Myanmar court extends pre-trial detention of US journalist

In this 2018 photo, Danny Fenster works out of his van that he made into a home/office in Detroit. The parents and brother of an American journalist who has been detained in Myanmar for 100 days are vowing to never stop working to secure his release (Fenster Family photo via AP)

BANGKOK (AP) — A court in Myanmar on Monday extended the pre-trial detention of Danny Fenster, an American journalist in the military-led Southeast Asian nation who was arrested in May.

Fenster was detained at Yangon International Airport on May 24, as he was about to board a flight to go to the Detroit area in the United States to see his family. He is the managing editor of Frontier Myanmar, an online magazine based in Yangon, Myanmar’s biggest city.

“Danny’s next trial date is set for September 20,” said his lawyer, Than Zaw Aung. “The court held a video conference with Danny Fenster this afternoon and he is healthy, according to the clerk from the court.”

Fenster has been charged with incitement for which he could be sentenced to up to three years’ imprisonment. The charge against him does not make clear specifically what he is accused of doing.

Court hearings in Myanmar have been held by video for several months since a new wave of the coronavirus began ravaging the country. Lawyers do not take part in the video remand hearings but are informed afterward of their results.

Fenster has told his lawyer he fears he has COVID-19, though the authorities at Yangon’s Insein Prison have denied he is infected.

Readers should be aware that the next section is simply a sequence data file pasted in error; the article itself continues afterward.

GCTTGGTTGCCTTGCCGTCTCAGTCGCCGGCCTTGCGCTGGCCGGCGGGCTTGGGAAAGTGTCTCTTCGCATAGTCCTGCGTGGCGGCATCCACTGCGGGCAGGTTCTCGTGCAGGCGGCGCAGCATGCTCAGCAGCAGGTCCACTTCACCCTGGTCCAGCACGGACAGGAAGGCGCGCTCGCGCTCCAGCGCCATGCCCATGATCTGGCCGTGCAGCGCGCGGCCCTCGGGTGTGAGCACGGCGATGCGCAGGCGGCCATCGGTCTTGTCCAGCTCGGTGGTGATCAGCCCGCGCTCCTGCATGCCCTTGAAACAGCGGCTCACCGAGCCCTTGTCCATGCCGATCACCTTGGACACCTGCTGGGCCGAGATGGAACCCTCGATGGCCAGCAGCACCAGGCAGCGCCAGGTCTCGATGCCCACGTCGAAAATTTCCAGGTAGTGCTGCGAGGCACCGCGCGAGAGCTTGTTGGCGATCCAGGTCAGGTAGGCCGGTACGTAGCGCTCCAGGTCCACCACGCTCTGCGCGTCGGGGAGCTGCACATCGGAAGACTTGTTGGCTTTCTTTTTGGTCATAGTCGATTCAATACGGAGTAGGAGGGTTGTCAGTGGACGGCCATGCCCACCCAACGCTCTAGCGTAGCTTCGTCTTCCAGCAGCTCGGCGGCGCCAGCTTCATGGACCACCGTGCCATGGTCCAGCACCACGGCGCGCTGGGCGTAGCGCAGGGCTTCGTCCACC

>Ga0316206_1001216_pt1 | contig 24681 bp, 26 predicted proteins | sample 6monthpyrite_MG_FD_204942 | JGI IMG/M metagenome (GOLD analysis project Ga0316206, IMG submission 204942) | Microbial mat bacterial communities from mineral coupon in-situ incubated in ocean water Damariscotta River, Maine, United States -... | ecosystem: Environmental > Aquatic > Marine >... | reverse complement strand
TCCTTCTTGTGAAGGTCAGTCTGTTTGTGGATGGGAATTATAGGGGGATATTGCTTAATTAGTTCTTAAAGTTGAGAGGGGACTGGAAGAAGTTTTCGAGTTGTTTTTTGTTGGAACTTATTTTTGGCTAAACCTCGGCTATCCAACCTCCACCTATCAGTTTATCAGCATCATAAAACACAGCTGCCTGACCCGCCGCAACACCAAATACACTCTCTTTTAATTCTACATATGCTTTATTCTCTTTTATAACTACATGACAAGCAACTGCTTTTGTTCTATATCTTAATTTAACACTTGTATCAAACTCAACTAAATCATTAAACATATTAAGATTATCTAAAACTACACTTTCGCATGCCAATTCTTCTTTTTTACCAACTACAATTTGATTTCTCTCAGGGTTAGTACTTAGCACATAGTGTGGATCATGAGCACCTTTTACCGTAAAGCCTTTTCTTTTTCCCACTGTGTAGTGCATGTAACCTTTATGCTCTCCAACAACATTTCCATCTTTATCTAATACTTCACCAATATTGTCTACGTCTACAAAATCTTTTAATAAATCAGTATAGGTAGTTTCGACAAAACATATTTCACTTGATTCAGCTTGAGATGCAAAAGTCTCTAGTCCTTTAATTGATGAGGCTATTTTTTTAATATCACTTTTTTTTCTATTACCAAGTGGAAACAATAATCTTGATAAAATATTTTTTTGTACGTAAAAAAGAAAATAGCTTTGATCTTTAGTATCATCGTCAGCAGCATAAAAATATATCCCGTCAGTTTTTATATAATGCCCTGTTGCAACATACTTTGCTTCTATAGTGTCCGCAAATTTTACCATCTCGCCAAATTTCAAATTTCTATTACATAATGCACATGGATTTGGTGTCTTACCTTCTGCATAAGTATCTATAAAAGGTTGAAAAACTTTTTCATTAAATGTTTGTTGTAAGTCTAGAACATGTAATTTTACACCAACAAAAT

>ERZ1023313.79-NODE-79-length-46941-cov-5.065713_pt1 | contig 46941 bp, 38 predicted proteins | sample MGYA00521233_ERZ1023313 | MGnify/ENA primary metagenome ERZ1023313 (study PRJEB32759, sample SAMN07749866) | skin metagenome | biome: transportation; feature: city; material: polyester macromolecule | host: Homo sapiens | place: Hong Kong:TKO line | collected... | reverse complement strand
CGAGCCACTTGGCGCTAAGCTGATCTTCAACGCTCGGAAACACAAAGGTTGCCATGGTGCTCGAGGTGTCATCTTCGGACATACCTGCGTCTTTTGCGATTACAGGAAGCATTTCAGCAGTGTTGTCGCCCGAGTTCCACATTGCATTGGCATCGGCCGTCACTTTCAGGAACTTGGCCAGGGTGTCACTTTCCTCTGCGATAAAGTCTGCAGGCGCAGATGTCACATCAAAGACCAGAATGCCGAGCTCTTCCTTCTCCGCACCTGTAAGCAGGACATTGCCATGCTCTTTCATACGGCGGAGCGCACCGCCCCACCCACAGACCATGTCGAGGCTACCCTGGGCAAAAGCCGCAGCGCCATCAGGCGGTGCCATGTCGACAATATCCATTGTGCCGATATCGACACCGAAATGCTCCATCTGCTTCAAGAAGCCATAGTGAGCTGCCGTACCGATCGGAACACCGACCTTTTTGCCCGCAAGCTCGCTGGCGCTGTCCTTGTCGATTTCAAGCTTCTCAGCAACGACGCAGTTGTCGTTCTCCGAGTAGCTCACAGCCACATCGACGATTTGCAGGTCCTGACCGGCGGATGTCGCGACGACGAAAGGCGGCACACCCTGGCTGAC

“We are very disappointed at the repeated delays in Danny’s case," Frontier's Editor-in-Chief Thomas Kean told The Associated Press. "Because of these delays he has now been in prison for more than 100 days and also had very little contact with his family or his lawyer. We know he has done nothing wrong and we are hopeful the case will soon be withdrawn so he can finally go home to his family.”

The military-installed government that took power in February in Myanmar — also known as Burma — has tried to silence independent news media by withdrawing their licenses and by arresting dozens of journalists.

“We remain deeply concerned over the continued detention of U.S. citizen Danny Fenster who was working as a journalist in Burma,” State Department spokesman Ned Price said last week after Fenster marked his 100th day in detention.

“Journalism is not a crime. The detention of Daniel Fenster and other journalists constitutes an unacceptable attack on freedom of expression in Burma. We continue to press Burma’s military regime to release Danny immediately. We will do so until he safely returns home to his family.”